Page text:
What It’s Like to Be A Thespian, According to This PNU Fresh Grad

by Nicole Lindsay Ramos   |  Nov 5, 2022
Image: Facebook/Euly Robles
Share This!

What makes performing art remarkable as an art form is that none of the performances is quite the same. However, as we all know, the pandemic has also prompted the entertainment industry to go online. If you’re curious about how thespians managed to adapt through a remote setup, Eulysis Robles, a graduate of the Philippine Normal University (PNU), shares his experiences as a member of the university’s student theater organization.

“I remember in our first year, there’s this day when we need to register sa mga interest clubs and organizations sa university pero hindi ako makapunta. Then in-update na lang ako ng kaklase ko na i-register niya raw ako sa theater and sa isang org pero sa theater lang ako tumuloy. I was scheduled for an initial audition and tuloy tuloy na,” Euly recalled.

According to Euly, if it wasn’t for his friend, he wouldn’t go to the audition at all. “Sinabi ko sa sarili ko na kung hindi siya mag a-audition, hindi rin ako mag a-audition. Luckily, we both graduated as thespians and hindi ko ngayon ma-imagine ang college life ko na hindi ako sumali sa theater organization na ‘yon,” he said.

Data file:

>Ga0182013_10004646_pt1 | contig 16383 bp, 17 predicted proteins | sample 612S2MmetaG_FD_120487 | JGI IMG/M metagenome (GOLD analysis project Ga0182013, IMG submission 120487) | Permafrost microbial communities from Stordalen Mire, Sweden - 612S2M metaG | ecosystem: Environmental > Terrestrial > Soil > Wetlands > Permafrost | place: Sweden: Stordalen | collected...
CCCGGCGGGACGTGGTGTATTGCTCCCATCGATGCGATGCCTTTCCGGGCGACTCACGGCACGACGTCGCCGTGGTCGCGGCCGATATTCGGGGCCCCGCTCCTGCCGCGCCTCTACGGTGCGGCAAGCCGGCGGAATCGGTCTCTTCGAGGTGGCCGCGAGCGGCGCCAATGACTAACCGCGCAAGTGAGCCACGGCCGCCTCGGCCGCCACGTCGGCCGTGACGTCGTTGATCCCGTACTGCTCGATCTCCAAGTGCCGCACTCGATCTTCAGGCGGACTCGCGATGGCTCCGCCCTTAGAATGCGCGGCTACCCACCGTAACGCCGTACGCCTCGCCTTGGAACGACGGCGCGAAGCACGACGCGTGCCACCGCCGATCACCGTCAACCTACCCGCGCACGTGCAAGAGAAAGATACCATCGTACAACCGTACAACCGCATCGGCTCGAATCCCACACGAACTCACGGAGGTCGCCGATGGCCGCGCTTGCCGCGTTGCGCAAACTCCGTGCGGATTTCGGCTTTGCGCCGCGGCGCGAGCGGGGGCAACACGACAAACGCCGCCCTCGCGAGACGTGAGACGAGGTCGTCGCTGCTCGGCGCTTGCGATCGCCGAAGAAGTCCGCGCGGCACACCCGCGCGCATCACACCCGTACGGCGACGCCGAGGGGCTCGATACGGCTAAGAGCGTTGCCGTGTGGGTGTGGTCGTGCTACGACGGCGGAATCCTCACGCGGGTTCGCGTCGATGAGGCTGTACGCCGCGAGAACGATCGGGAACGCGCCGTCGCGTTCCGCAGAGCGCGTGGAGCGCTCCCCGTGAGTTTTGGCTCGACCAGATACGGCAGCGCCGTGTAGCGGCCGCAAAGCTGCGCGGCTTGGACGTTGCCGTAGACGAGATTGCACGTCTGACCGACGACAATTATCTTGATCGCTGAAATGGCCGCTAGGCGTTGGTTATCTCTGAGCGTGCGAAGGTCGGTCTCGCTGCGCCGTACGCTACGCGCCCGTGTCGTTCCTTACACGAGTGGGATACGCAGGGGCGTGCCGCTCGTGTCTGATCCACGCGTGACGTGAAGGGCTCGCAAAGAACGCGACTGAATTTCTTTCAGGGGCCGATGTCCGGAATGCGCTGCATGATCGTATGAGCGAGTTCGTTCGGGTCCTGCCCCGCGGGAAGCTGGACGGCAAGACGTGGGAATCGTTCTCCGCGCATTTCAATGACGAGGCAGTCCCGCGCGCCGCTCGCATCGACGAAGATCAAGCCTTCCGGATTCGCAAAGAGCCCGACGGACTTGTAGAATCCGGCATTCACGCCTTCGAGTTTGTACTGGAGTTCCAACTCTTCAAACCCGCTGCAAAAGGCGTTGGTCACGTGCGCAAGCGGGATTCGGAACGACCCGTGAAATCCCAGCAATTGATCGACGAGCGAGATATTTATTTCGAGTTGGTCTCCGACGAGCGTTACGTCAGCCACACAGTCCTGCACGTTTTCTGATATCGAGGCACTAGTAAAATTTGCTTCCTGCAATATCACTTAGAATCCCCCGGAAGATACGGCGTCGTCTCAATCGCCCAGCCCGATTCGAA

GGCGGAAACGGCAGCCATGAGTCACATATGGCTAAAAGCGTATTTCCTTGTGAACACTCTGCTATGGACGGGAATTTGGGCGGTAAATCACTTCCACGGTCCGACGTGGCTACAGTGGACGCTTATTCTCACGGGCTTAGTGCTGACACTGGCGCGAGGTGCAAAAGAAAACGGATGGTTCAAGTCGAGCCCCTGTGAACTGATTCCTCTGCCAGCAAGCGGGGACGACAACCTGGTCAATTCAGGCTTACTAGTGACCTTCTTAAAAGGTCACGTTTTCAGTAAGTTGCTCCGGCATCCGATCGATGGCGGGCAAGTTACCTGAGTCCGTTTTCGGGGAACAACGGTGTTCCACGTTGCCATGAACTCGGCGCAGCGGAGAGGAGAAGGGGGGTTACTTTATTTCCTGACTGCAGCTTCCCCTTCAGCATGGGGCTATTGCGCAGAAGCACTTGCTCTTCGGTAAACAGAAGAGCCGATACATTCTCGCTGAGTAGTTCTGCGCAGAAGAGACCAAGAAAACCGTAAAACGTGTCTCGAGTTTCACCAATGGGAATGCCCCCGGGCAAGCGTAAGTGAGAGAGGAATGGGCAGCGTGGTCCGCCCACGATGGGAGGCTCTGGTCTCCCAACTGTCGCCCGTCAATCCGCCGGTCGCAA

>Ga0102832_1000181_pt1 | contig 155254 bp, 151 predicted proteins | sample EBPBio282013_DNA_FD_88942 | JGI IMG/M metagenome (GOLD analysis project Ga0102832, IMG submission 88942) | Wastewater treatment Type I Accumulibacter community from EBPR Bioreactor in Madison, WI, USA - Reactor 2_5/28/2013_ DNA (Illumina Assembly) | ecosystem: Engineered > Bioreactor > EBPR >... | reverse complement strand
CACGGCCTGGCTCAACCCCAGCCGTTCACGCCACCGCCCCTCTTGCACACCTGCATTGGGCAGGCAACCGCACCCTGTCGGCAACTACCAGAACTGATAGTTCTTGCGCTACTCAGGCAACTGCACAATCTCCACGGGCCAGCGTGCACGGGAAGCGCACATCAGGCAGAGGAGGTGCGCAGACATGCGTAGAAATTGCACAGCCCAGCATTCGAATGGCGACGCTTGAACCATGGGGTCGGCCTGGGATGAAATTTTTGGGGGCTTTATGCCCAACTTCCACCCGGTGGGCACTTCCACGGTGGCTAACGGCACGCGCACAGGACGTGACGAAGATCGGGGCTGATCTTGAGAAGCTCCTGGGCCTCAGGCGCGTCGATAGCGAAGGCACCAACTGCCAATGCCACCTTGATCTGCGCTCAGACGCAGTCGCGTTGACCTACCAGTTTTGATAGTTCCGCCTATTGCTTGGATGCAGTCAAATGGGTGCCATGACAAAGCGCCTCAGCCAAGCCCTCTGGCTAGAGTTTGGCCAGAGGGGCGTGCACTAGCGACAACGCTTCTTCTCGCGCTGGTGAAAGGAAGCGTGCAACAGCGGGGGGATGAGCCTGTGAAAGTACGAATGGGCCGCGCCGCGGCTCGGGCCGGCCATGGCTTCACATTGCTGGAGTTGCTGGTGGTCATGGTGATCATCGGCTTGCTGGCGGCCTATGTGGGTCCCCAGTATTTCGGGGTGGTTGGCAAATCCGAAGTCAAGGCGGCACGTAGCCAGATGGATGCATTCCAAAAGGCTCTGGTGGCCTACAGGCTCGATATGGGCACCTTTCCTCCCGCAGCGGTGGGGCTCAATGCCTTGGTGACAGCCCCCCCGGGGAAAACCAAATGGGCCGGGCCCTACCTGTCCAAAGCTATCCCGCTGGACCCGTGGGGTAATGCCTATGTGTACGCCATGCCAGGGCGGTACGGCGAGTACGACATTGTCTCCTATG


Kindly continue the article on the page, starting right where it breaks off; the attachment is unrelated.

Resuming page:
Defining a thespian

“If you look up ‘thespian’ in the online dictionary, its definition somehow undermines what we do. Based on my experience as a former member of a student theater org, para kang nag-double degree program, you really need to make time for it. It's no joke.”

“We were also trained to be versatile. A lot of people have this assumption na theater ay acting acting lang pero hindi. Being involved in its process, I can say that it also molded me holistically. Yung portrayal lang yung nakikita sa stage pero there's a lot of stories to tell behind the performance,” he added.

He also shared about one of his favorite shows and the actor he looks up to the most. “One of my favorite shows is ‘Sindak 1941: Ang Filipinas sa Panahon ng Hapon.’ I think that was the first time that I experienced watching a theater production live. Aside from it being a historical musical production, I learned a lot about how they worked with the set—the blockings and dimensions…”

“When it comes to actors, Sir Mon Confiado is really one of a kind. He immerses himself talaga sa character na pinu-portray niya. He studies the character really well, and he was successful in making each character iconic— that is every actor's dream to make. I learned a lot from his performances, especially on how to build or create the character from scratch,” he said.

watch now

Being a thespian may have its advantages, but according to Euly, there are also expectations he had to live up to outside of the organization. 

“When I became a thespian, I realized kadikit na ng pagkatao namin yung salitang creative at magaling. Whenever we have group activities in class that require such an aspect, kami agad ang napu-push to lead,” he said. Yet, he acknowledged that such challenges paved the way for him to be a creative educator. 

“In my case, I really think of new ways on how to make Mathematics fun, especially in selecting appropriate learning experiences for the kids. I always try to incorporate theater and arts in my demonstration teachings. Theater also helped me to be more confident in myself and with the things I can do,” he said.